The remark in question appealed to me as an answer when I was asking the “internal rhetorical” question, “Why don’t we just give up?” — on the Church and Public Life in general, or on human biological existence specifically, as formal environmentalism finally demands. The official “green” answer is Canada’s, for instance (or at least Justin Trudeau’s) to our catastrophically overfunded health care system: it is Medical Assistance In Dying. If you are no longer in a position to pay taxes, the state will graciously see you off. Papa Ratzinger’s recommendation was (and is) the exact opposite. It is, so to say, “pro-life.”

Curiously, it is the only answer, that is fully rational, as opposed to an hypothetical answer, i.e. one based on a theory. Any other would be compatible with the condition of entropy, that is “rationally” (but falsely) said to describe the universe. We were all born to die, according to this limited view of physics. That we were born at all makes a first contradiction. That there is something instead of nothing takes this reasoning back to the first conceivable moment.

We are stuck with life, and very probably with eternal life, according to my information. It is a profound nudge to realize that we should make something of it, and that this is possible so long as life exists, i.e. always.

Towards Epiphany

Like many of my readers, I imagine, my mind has wandered this last week of the Christmas festival with the thought of Pope Benedict XVI, travelling away, to eternity. He was the closest we had, in our time, to a universal pastor, a reliable shepherd of souls. His teachings as Pope, but more completely as a Christian man, harmonized with the most ancient music.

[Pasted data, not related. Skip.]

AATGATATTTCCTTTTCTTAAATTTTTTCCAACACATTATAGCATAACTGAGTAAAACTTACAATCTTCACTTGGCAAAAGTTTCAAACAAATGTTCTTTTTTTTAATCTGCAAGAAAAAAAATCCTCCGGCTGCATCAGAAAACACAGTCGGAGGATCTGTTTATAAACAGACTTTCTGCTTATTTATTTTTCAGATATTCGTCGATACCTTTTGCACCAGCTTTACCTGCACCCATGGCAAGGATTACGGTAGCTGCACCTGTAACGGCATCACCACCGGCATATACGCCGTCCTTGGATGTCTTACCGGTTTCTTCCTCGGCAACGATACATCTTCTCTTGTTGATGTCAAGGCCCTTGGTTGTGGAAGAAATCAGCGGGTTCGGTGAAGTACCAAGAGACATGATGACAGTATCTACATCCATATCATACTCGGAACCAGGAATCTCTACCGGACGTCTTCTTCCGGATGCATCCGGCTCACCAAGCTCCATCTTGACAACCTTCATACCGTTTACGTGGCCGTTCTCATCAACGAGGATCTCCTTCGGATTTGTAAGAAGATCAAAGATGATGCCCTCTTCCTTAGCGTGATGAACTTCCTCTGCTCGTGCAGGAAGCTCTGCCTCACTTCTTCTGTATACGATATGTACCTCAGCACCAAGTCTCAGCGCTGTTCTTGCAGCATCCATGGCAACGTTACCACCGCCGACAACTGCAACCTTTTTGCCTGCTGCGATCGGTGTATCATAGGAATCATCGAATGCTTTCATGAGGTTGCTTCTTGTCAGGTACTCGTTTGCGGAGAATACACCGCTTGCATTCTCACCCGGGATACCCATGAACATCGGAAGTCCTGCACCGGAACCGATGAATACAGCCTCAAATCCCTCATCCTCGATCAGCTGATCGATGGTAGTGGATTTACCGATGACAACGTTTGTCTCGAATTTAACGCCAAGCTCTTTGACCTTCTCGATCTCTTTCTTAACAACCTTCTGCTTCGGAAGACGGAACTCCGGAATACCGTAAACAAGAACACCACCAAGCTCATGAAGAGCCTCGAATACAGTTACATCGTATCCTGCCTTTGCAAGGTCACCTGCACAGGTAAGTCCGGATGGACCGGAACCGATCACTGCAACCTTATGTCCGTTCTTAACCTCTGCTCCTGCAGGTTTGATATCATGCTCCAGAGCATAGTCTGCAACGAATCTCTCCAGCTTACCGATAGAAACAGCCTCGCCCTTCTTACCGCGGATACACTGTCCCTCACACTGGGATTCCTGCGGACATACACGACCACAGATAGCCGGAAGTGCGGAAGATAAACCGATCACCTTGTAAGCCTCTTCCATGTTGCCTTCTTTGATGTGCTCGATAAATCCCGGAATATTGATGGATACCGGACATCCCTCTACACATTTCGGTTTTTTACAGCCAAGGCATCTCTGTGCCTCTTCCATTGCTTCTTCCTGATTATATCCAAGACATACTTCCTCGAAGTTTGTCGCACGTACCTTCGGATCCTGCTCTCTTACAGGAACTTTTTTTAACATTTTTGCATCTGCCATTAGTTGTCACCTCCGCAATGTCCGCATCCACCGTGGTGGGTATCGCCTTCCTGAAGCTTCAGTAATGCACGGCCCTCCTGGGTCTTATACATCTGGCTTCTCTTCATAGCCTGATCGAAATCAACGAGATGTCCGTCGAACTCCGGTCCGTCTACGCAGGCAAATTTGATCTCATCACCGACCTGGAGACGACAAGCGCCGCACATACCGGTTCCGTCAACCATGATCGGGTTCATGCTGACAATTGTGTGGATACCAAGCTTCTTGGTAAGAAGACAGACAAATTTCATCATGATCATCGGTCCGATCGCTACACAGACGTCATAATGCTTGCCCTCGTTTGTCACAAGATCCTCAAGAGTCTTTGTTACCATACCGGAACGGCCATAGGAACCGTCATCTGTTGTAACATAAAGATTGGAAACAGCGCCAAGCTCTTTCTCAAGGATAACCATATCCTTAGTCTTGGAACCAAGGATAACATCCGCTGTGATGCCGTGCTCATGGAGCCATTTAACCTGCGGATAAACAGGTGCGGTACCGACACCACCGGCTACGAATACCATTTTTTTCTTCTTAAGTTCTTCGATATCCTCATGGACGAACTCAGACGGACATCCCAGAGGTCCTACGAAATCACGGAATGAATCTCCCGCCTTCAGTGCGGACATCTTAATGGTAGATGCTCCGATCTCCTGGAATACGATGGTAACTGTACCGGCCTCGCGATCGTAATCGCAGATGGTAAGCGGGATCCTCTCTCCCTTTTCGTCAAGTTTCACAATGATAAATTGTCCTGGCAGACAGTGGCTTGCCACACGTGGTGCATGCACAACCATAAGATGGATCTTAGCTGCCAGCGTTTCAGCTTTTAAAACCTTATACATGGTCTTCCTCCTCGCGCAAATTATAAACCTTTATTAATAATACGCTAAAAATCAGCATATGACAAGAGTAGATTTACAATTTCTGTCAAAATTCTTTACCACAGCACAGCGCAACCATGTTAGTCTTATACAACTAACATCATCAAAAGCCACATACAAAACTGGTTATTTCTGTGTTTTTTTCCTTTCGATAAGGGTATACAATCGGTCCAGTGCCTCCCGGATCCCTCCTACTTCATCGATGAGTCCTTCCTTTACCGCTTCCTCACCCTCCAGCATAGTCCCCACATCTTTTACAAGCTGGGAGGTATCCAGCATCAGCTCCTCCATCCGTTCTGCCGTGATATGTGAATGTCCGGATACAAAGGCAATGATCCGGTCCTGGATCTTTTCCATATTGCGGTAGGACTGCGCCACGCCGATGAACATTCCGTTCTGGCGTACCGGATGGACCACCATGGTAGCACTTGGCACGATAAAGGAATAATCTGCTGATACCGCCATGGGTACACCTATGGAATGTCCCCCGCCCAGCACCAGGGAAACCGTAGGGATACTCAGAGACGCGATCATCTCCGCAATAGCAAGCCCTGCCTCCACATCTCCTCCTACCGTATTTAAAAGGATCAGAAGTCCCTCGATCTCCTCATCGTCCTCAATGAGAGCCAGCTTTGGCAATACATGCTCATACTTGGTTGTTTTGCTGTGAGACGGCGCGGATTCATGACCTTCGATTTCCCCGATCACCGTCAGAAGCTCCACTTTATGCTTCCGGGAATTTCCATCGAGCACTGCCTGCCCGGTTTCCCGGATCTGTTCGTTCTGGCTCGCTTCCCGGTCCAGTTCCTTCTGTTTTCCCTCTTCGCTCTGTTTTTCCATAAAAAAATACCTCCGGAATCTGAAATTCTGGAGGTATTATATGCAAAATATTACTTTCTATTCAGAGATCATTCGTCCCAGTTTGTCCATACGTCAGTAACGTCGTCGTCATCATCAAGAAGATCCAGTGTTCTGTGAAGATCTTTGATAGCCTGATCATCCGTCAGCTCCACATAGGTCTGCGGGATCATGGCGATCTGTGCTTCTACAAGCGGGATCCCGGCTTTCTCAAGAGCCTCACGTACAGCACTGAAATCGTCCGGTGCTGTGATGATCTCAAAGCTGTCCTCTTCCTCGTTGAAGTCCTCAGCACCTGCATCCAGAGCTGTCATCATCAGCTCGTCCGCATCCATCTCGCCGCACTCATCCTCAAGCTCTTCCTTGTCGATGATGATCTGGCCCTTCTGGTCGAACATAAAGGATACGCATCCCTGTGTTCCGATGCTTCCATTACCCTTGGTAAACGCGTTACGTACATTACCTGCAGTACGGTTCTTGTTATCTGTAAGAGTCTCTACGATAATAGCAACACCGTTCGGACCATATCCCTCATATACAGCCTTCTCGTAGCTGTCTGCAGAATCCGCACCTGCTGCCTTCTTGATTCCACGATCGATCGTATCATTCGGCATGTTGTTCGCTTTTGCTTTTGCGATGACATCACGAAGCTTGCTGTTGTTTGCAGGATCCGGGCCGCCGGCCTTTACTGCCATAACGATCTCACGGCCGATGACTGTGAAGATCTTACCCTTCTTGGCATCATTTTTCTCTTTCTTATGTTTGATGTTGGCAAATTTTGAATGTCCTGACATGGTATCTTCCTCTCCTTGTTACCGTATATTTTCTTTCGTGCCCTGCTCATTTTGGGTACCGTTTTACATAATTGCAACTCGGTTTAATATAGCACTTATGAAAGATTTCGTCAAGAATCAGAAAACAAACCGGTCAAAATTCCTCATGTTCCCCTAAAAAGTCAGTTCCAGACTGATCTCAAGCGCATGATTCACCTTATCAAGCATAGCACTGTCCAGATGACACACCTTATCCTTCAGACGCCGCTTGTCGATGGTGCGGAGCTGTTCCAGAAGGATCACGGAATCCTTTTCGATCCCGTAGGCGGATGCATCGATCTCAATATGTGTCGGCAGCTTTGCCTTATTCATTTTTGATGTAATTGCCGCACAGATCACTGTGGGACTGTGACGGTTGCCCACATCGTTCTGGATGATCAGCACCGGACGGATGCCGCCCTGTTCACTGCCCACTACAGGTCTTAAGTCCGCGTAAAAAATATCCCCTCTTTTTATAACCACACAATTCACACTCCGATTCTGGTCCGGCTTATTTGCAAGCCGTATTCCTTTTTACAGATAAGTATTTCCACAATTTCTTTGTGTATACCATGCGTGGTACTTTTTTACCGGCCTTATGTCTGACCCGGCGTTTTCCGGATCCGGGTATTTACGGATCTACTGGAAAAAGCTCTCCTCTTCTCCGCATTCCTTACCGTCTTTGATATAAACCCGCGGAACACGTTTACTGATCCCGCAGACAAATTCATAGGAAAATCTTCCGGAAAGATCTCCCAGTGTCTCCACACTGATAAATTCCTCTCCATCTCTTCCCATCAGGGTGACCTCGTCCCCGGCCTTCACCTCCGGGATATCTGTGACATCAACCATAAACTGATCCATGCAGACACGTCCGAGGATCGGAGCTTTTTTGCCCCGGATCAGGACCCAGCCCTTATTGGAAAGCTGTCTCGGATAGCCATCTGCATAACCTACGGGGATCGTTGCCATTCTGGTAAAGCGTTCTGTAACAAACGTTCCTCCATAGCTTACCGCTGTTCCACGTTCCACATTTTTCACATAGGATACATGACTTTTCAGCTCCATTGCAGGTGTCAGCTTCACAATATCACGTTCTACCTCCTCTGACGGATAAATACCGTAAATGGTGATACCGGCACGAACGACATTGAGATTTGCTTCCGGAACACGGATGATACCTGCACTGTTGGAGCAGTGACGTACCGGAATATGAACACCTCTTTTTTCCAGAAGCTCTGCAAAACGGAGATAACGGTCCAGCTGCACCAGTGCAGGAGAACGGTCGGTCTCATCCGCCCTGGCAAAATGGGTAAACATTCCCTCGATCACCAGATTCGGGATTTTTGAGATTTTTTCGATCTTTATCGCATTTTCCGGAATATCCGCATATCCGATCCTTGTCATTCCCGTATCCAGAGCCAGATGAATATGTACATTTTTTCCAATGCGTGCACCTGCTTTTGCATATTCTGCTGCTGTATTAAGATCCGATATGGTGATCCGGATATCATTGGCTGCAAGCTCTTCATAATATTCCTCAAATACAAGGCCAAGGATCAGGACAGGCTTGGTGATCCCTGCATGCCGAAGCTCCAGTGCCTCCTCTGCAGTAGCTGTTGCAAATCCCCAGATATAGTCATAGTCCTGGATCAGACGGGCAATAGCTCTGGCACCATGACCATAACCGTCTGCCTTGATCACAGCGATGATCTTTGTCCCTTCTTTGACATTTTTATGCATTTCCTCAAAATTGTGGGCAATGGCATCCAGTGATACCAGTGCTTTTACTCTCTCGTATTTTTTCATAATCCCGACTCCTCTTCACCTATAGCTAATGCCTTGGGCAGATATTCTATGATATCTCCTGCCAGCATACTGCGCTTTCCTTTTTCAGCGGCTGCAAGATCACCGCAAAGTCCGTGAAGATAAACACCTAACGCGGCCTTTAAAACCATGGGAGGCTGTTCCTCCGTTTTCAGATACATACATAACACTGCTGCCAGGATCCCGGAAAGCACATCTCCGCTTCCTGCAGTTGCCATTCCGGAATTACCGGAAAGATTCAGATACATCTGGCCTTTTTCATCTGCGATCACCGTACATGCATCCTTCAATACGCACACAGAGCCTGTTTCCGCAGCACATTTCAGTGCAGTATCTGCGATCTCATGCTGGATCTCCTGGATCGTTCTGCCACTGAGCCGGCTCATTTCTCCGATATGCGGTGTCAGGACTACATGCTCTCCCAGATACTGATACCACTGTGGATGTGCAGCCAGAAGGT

He did not have or use a preachy voice, such as we endure from the present incumbent, who has dangerously confused Catholicism with some experimental form of revolutionary politics — founded in the heretical “liberation theology” of a generation ago. He had rather a philosophical voice, and made his commentary from the crossroad of faith and reason, expounding that strange and miraculous historical triad — the intermingling of the Hebrew Scriptural inheritance, with the vivid fact of Greek reason, with the coalescence of Roman law. All the three strands were woven together in actual human history, and came to maturity as complement to the revelation of Jesus Christ, as BC intersected with AD.

No marlinspike ropework will ever unravel this complex miracle that occurred in the West; no multicultural scheme can replace it with alternative cultural markers; it is the mystery of Catholic Truth. We are not proceeding towards some future, man-made Utopia, but with the rudiments of this organizing truth already laid down as our guide.

Papa Ratzinger — as learned a man as the ages produce — could explain this heritage to those capable of listening, in clear, calm, penetrating language. He has left a broad, astounding record in his published books. His earthly testament of faith and reason has not disappeared; it is open before us.